Margaret Abukutsa’s health problems started in earnest with her breasts producing milk though she was not breastfeeding.
The 41-year-old had earlier been diagnosed with hormonal imbalance and was put on medication to control the “condition” that led to not just milk production but also incessant headaches, vomiting and breathlessness.
A doctor finally got to the root of her issues. She had a brain tumour.
“I knew this was going to be a long journey for me. There were two options for me: one was to undergo an operation, which was very delicate according to the neurosurgeon, and two, keep using the prescribed drugs with the hope of shrinking the tumour,” she says.
She chose the latter.
”I was on medication for close to three months but my health kept getting worse because of the side effects of the drugs.
“Miraculously, it happened that we had some visiting surgeons from Spain who had come to Moi Teaching and Referral Hospital in Eldoret,” she recalls.
The determined Margaret tried in vain to schedule an appointment with the doctors.
“I literally camped outside the theatre where the doctors were conducting their operations. At one point, when they were breaking for lunch, I sneaked in and handed my MRI films to the doctor in charge and on viewing them they recommended surgery.”.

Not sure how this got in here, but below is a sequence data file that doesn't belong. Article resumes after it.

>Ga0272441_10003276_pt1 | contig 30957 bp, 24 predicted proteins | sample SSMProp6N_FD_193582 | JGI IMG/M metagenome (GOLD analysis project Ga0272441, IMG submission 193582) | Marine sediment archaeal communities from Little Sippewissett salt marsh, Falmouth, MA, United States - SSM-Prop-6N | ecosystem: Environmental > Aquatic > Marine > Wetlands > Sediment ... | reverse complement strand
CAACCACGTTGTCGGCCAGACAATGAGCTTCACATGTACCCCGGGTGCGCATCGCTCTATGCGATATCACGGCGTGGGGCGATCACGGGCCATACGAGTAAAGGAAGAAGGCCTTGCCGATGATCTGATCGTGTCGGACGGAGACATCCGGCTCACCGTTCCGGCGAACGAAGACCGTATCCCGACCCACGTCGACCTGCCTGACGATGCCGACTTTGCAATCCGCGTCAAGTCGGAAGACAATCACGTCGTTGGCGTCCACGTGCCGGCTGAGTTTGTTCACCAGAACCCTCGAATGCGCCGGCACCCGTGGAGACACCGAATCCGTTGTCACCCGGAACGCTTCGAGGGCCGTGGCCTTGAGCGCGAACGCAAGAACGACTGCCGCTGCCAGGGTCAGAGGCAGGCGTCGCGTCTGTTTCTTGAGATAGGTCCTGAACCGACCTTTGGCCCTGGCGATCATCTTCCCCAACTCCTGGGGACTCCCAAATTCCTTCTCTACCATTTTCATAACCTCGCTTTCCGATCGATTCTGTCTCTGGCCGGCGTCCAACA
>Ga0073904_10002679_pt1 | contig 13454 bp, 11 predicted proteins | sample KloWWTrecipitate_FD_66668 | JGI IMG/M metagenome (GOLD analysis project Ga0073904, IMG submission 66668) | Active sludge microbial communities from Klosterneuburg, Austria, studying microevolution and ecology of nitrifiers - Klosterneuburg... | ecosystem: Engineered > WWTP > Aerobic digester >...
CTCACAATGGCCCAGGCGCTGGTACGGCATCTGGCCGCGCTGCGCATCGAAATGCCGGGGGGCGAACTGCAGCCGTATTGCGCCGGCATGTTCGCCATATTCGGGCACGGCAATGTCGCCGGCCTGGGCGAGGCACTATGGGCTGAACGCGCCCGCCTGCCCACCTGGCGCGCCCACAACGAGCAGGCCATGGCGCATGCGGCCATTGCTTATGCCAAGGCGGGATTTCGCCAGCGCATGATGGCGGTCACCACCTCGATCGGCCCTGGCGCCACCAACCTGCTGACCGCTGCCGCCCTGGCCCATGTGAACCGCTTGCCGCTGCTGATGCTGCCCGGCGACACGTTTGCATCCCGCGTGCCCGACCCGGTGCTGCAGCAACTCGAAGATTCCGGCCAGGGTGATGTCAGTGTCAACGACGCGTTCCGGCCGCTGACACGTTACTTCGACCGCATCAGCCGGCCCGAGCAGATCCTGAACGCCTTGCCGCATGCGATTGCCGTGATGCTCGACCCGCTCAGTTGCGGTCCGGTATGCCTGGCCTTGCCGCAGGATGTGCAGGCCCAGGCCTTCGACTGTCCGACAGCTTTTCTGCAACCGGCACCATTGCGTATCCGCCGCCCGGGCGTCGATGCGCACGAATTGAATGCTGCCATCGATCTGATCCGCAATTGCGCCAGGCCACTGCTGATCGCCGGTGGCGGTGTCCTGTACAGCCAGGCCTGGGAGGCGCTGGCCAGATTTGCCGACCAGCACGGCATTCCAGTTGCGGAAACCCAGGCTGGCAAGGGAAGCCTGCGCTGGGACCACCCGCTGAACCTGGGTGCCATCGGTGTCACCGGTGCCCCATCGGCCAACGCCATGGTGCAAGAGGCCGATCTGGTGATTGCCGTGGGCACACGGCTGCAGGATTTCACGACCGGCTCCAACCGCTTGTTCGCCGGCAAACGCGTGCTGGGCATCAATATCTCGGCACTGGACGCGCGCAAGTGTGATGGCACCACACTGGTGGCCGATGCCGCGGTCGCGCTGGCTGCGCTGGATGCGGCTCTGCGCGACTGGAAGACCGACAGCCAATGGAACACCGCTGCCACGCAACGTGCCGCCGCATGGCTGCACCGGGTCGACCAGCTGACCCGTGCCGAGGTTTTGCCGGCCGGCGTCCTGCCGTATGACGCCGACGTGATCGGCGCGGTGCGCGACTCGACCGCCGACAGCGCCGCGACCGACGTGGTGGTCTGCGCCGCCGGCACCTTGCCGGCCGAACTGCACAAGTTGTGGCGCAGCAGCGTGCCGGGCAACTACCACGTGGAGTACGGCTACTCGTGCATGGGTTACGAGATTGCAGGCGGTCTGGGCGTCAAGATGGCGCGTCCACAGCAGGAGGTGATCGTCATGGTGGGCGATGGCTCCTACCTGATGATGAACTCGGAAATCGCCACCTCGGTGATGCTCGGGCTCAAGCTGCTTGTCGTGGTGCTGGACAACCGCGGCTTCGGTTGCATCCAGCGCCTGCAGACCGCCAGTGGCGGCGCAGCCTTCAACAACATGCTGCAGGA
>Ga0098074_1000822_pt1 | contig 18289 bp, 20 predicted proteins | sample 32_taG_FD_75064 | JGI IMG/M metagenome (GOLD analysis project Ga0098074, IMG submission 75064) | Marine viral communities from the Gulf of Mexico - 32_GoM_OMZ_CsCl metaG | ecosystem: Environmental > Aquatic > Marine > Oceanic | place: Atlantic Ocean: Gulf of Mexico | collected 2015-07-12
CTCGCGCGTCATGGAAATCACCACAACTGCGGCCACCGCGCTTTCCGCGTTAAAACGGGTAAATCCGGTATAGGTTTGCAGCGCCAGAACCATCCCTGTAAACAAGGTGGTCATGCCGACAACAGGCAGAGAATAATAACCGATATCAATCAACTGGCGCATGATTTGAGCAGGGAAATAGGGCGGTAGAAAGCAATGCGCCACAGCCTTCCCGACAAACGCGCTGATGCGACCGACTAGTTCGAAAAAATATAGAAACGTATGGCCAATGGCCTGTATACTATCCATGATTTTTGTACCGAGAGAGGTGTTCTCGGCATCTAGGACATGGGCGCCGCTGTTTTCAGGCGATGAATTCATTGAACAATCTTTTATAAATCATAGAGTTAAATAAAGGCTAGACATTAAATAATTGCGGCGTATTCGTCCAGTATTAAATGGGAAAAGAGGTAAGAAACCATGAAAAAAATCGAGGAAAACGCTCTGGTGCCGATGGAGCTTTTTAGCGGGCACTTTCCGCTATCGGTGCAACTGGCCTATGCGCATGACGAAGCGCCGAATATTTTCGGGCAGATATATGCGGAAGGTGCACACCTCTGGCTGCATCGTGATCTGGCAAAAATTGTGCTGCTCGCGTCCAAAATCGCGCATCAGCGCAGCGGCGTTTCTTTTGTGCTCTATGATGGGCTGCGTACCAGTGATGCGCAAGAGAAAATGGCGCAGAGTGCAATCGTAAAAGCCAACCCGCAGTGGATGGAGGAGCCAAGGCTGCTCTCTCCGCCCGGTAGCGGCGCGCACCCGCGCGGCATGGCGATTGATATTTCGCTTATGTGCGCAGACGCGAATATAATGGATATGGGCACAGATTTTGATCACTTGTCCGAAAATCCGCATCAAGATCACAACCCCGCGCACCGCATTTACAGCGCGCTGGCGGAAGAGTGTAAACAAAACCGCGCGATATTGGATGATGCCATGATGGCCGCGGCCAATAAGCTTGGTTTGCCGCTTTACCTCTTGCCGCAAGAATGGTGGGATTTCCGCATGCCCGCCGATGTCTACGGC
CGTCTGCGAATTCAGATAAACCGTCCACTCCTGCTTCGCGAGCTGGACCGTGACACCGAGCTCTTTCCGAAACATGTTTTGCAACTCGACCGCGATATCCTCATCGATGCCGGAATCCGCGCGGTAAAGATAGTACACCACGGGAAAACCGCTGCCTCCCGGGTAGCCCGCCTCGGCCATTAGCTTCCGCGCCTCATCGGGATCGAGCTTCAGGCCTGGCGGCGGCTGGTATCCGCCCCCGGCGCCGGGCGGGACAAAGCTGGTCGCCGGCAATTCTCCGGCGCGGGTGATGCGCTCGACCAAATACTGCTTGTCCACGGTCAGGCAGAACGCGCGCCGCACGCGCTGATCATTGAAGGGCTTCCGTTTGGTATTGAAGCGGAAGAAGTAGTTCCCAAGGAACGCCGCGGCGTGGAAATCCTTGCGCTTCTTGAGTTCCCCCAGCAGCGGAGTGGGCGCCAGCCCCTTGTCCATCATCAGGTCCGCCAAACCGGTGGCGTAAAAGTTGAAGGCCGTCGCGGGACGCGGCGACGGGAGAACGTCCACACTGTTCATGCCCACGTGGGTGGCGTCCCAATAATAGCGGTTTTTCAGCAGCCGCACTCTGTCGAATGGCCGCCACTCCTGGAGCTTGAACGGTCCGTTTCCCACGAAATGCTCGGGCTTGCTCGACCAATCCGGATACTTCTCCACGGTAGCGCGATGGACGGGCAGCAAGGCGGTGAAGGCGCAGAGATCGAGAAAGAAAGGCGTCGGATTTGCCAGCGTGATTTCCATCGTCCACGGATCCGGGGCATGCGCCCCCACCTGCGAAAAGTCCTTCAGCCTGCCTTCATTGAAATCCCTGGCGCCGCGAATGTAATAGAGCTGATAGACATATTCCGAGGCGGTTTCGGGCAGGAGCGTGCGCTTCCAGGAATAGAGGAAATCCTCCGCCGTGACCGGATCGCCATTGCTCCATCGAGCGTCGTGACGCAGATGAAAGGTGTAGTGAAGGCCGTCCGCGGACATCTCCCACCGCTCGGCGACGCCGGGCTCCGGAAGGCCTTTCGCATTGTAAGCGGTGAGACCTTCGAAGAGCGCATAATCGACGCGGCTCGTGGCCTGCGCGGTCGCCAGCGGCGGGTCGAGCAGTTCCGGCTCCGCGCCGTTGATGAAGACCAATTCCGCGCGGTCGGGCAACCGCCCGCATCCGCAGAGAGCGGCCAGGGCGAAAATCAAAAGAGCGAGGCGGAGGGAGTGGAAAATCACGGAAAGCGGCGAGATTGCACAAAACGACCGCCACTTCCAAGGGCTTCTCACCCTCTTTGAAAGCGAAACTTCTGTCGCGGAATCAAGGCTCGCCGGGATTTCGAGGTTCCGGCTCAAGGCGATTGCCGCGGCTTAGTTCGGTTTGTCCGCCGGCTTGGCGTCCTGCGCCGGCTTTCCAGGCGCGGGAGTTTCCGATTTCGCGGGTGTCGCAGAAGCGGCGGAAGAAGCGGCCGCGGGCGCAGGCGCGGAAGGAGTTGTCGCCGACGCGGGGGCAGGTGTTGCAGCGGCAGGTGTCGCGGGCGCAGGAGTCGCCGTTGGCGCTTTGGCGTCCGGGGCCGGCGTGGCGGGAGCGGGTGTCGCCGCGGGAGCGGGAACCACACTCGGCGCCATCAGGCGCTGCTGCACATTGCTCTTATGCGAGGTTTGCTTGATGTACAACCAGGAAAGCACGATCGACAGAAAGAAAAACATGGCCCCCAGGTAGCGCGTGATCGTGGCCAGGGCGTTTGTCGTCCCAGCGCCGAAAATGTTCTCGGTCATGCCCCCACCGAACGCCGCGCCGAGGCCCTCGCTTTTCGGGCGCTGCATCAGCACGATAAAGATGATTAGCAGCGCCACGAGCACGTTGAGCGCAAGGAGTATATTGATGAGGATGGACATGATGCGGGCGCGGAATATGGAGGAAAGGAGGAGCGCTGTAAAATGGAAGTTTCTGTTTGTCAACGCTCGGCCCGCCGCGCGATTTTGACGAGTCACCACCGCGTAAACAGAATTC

“It was such a great relief to me, although with mixed feelings. I had fought very hard to get this help and if this would be my salvation then I had every right to die for it.”
She was booked for surgery the next day and underwent her first operation to remove the brain tumour in 2009.
But the ray of hope was dimmed in 2014, when she started displaying the same symptoms as before.
She started seeing medical consultants, right from endocrinologists and neurosurgeons to neurologists, to establish the cause of the pain and dysfunction in her body.
“I knew my condition needed extreme attention, since this time round the doctors from Spain were not there.”
But none of her doctors felt the same way.
One of the Moi Referral Hospital doctors advised her to seek further treatment in India.
The mother of two went to Yashoda hospital in India.
Before then, she was under heavy medication, including cabergoline and other drugs, to manage her hormones levels.
“Anybody who has ever used these type of drugs will tell you the side effects that come with the use of the drugs is like hell.”
She responded so well to the treatment that she even surprised her doctors.
Her husband was her pillar of strength throughout her ordeal.
“He travelled with me as a caregiver and attendant, something I noted not all men could do. Most of the patients I met there from Africa were on their own. Few had their spouses attending to them.”
The quantity surveyor says she is happy to have bounced back to life and encourages people who have been through such an experience to be brave enough and fight any kind of stigma that comes with such condition.
Margaret says she draws her inspiration from Ron Kenoly’s song “If You Catch Hell” and summarises her message through the song’s lyrics: “If you are going through hell don't stop! You go ahead, you go ahead.”
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